Use Static Factory Methods Instead of Constructors in TypeScript

The traditional way for a class in TypeScript to allow a user of the class to obtain an instance of it is to provide a public constructor. There is another useful technique that should be a part of every programmer’s toolkit.

Good Toolkit

A class can provide a public static factory method. Now don’t confuse this with the stuffy Factory Method pattern from that Design Patterns books. It’s not the same at all and has no direct equivalent in that book or other design pattern books. Also, using a static factory method instead of a public constructor has both advantages and disadvantages that you need to consider.

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TypeScript try/catch/finally and Custom Errors

Several years ago, the entire booking and check-in system for a major airline in the United States ceased to function for more than an hour during the morning rush on a weekday. This resulted in flight delays for the entire day all across the country. In the end, the cause was found to be an unhanded error that resulted in a flight lookup service to become completely unresponsive.

Handling errors in TypeScript and JavaScript is one of the fundamental things a developer should be experienced in. It’s as important as the rest of the code, and should never be overlooked or underestimated. This is a guide to help newer developers understand how to handle errors, throwing errors, and using try/catch/finally according to industry standards, and also how not to handle them.
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Using Short Imports in TypeScript

When importing modules (e.g. classes, interfaces, etc) in TypeScript, the most common method is to allow the IDE to create a relative import statement. Here is an example:

However, there is an easy way to completely avoid these long import statements. All it requires is some simple and minor modifications to your tsconfig.json file.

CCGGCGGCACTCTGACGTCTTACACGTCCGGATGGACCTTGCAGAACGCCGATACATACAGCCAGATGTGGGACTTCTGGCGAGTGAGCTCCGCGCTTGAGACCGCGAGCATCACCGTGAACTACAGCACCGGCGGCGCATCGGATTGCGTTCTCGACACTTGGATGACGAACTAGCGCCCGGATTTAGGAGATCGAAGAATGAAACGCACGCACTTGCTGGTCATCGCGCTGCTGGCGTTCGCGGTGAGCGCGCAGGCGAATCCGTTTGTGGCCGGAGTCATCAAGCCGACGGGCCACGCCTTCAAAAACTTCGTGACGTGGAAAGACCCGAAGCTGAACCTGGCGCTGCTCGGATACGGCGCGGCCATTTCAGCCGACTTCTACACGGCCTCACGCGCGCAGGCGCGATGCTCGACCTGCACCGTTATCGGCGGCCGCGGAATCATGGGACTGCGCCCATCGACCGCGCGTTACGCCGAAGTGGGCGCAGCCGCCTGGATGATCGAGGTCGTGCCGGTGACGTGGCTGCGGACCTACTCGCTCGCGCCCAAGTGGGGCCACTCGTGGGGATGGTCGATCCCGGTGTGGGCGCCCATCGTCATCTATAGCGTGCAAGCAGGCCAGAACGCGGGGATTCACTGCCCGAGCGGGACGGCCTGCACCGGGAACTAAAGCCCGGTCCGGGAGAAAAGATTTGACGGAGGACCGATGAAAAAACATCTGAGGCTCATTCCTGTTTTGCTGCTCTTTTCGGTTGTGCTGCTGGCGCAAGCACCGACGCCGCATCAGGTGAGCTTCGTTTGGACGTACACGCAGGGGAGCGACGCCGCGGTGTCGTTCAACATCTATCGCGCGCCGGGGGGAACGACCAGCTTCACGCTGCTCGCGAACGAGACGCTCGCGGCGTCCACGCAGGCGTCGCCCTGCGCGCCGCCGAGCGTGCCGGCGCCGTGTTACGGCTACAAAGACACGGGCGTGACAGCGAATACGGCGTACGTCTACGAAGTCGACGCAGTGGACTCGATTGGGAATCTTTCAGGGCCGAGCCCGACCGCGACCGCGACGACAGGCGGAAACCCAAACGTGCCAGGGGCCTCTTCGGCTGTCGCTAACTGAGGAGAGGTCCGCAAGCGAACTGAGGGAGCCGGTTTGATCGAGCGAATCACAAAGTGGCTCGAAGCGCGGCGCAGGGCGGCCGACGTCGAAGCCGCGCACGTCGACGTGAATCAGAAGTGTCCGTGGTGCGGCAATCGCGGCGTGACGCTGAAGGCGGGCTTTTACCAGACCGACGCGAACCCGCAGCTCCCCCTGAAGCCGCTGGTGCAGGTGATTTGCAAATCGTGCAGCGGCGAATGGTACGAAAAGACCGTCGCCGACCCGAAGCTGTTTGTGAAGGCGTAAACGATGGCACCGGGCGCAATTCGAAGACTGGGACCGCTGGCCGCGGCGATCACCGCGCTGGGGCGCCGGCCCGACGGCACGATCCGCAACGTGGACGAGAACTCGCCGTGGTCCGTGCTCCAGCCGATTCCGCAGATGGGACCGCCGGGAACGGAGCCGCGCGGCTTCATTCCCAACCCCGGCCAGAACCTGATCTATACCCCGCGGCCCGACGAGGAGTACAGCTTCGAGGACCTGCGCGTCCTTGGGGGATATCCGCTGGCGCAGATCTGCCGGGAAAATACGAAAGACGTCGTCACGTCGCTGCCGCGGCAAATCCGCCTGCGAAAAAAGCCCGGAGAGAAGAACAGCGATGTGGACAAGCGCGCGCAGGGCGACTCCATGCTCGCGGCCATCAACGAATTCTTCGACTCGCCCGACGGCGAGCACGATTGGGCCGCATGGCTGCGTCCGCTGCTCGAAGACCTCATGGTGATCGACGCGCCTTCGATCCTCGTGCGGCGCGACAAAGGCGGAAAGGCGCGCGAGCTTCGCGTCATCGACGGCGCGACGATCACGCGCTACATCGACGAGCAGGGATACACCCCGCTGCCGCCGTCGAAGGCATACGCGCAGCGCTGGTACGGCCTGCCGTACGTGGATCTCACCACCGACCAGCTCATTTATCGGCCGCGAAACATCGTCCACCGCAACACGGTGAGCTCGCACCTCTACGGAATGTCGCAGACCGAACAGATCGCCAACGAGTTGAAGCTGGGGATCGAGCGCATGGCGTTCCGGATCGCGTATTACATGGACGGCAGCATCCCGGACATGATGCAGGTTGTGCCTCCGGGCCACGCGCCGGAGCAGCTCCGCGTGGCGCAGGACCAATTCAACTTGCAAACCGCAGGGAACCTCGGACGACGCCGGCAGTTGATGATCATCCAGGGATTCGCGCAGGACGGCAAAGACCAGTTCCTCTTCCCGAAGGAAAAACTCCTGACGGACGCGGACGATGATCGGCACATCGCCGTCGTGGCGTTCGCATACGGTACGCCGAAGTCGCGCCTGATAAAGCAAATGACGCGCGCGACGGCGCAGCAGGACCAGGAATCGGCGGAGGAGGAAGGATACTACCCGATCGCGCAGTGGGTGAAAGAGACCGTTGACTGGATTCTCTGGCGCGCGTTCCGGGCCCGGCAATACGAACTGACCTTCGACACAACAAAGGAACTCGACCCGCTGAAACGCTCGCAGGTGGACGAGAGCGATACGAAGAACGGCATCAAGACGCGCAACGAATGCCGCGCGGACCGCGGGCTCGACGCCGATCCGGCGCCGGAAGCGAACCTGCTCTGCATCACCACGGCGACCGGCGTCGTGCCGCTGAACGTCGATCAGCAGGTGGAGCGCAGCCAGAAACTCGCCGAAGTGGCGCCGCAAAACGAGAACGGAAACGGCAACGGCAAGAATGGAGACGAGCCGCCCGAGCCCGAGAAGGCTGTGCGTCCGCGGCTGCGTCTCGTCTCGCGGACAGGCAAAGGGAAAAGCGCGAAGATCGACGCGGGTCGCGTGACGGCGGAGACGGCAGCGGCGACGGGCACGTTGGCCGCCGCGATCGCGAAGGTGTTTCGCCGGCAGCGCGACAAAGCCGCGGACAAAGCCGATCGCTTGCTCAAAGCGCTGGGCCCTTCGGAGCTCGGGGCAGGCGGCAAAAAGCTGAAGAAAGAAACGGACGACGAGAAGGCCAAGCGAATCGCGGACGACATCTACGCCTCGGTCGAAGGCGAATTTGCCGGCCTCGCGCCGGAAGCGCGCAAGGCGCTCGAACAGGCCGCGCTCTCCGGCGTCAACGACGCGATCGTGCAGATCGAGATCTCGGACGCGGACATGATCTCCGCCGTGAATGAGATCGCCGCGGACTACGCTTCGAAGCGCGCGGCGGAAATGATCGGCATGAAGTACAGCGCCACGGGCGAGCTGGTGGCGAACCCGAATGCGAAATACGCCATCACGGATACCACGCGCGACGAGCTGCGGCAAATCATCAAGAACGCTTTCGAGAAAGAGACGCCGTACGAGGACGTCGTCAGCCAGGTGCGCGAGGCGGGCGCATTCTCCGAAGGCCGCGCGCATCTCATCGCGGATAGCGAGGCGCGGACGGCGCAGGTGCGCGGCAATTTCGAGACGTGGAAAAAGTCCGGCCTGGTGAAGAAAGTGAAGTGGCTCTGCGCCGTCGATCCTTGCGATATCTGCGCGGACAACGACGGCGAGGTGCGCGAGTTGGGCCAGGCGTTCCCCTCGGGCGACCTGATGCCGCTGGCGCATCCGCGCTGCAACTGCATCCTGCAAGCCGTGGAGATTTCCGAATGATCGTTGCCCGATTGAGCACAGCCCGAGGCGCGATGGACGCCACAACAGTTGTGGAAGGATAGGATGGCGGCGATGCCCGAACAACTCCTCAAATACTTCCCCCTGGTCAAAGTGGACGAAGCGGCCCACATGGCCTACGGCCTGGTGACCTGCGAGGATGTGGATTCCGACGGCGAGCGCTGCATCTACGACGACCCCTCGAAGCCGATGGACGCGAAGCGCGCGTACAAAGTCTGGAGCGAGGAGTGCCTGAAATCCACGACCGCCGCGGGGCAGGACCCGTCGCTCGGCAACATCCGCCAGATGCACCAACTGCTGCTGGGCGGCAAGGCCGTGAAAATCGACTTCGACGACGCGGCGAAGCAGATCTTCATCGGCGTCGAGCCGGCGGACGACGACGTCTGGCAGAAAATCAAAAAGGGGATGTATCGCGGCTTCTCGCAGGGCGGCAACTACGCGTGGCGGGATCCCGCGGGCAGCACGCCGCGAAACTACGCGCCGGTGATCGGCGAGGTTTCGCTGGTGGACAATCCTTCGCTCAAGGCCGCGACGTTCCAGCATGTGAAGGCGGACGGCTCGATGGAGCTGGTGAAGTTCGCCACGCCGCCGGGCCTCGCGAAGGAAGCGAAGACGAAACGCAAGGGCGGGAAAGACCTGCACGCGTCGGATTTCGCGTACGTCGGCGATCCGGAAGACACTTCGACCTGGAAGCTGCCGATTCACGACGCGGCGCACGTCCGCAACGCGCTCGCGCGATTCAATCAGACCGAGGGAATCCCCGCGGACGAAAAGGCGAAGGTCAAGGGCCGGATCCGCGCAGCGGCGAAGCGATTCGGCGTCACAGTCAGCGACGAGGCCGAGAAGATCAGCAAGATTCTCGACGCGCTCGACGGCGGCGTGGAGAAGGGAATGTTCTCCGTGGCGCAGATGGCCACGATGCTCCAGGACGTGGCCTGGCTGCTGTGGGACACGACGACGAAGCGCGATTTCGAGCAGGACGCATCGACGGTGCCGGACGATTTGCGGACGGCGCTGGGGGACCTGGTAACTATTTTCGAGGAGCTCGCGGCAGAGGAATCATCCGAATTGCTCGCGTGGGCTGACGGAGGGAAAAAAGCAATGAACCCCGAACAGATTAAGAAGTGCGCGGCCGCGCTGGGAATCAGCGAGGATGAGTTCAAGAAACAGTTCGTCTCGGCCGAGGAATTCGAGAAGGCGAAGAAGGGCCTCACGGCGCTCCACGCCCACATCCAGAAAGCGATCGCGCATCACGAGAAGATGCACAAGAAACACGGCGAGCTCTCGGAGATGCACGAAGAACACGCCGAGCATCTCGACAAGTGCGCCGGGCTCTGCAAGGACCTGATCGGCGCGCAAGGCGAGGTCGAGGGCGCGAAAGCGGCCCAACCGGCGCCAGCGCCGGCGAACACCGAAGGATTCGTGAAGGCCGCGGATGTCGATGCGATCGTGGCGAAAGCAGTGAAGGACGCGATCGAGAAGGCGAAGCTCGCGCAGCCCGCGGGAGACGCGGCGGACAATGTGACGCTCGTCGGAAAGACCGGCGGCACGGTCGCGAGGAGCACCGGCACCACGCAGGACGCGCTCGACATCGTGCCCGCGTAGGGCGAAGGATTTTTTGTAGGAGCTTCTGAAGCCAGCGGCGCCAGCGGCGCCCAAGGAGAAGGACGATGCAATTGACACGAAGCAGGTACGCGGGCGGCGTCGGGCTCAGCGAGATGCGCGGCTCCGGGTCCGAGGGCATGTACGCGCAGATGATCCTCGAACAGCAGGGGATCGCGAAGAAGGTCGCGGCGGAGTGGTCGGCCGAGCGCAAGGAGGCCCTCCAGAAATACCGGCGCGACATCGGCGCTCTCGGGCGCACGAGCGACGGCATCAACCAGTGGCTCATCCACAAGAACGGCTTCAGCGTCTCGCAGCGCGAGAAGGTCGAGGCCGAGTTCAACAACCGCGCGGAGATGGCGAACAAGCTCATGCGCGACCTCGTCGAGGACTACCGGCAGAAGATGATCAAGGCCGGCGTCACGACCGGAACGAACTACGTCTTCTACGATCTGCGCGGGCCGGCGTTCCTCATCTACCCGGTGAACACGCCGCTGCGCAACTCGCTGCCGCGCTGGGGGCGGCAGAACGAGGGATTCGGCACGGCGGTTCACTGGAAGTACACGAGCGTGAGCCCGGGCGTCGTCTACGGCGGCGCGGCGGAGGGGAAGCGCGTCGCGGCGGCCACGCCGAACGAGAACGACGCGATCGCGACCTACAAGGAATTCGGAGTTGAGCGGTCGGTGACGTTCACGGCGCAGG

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Warning to MergerFS+SnapRAID Users

Are you using MergerFS+SnapRAID to store and protect your important data collection? If you are, then you could be exposing yourself to a data loss. However, it is important to qualify the previous statement by saying the data loss was not due to a bug of either MergerFS or SnapRAID. It was due to a known design limitation that was made as an engineering trade off by the creators.

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Guide to Extract Method Refactoring in PHP

The purpose of the extract method refactoring is to turn a section of code into a new method. The method should be given a name that accurately describes the purpose of the extracted section of code. Extracting methods allows the code to be self documenting and also allows the code to be reused elsewhere thereby reducing duplication.

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Guide to Extract Method Refactoring in TypeScript

The purpose of the extract method refactoring is to turn a section of code into a new method. The method should be given a name that accurately describes the purpose of the extracted section of code. Extracting methods allows the code to be self documenting and also allows the code to be reused elsewhere thereby reducing duplication.

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Simple Beginner’s Guide to JavaScript Closure

Closure in JavaScript can be confusing for newcomers. However, it doesn’t have to be that way. Here is a quick rundown of what you need to know.

First, let’s define closure using a definition that is easy to understand.

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Is Our General Internet Experience Getting Worse?

I am noticing a disturbing trend. On every device I use (e.g. iPhone 6 Plus, desktop, tablet) websites seems to be getting slower and slower to interact with. This isn’t true for every website I visit. However, for all of the bigger and more heavily trafficked websites it is definitely true.

Specifically, I have noticed the following:
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Immutable Objects in PHP

When I first learned to program, I made many objects that were mutable. I made lots of getters and lots of setters. I could create objects using a constructor and mutate and morph the heck out of that object in all kinds of ways. Unfortunately, this led to many problems. My code was harder to test, it was harder to reason about, and my classes became chock full of checks to ensure that it was in a consistent state anytime anything changed. Of course, my classes had to be backed by unit tests and this often resulted in a combinatorial explosion. This how I look when I try to imagine all of the possibilities and how to test them.

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Is a coherent full stack (client and server) testing strategy possible?

Let’s assume we are doing TDD (and maybe BDD too) and we don’t want to write software without a failing test.

Back in the day, whether you were writing PHP, Java, or Asp.Net, testing your server side application was easy. You wrote unit tests for your models, controllers, data objects, etc. Then, you ran them every few minutes as you wrote new code and features. Everything was simple and all of your tests existed in the same language and execution environment as the business logic (i.e. the server).

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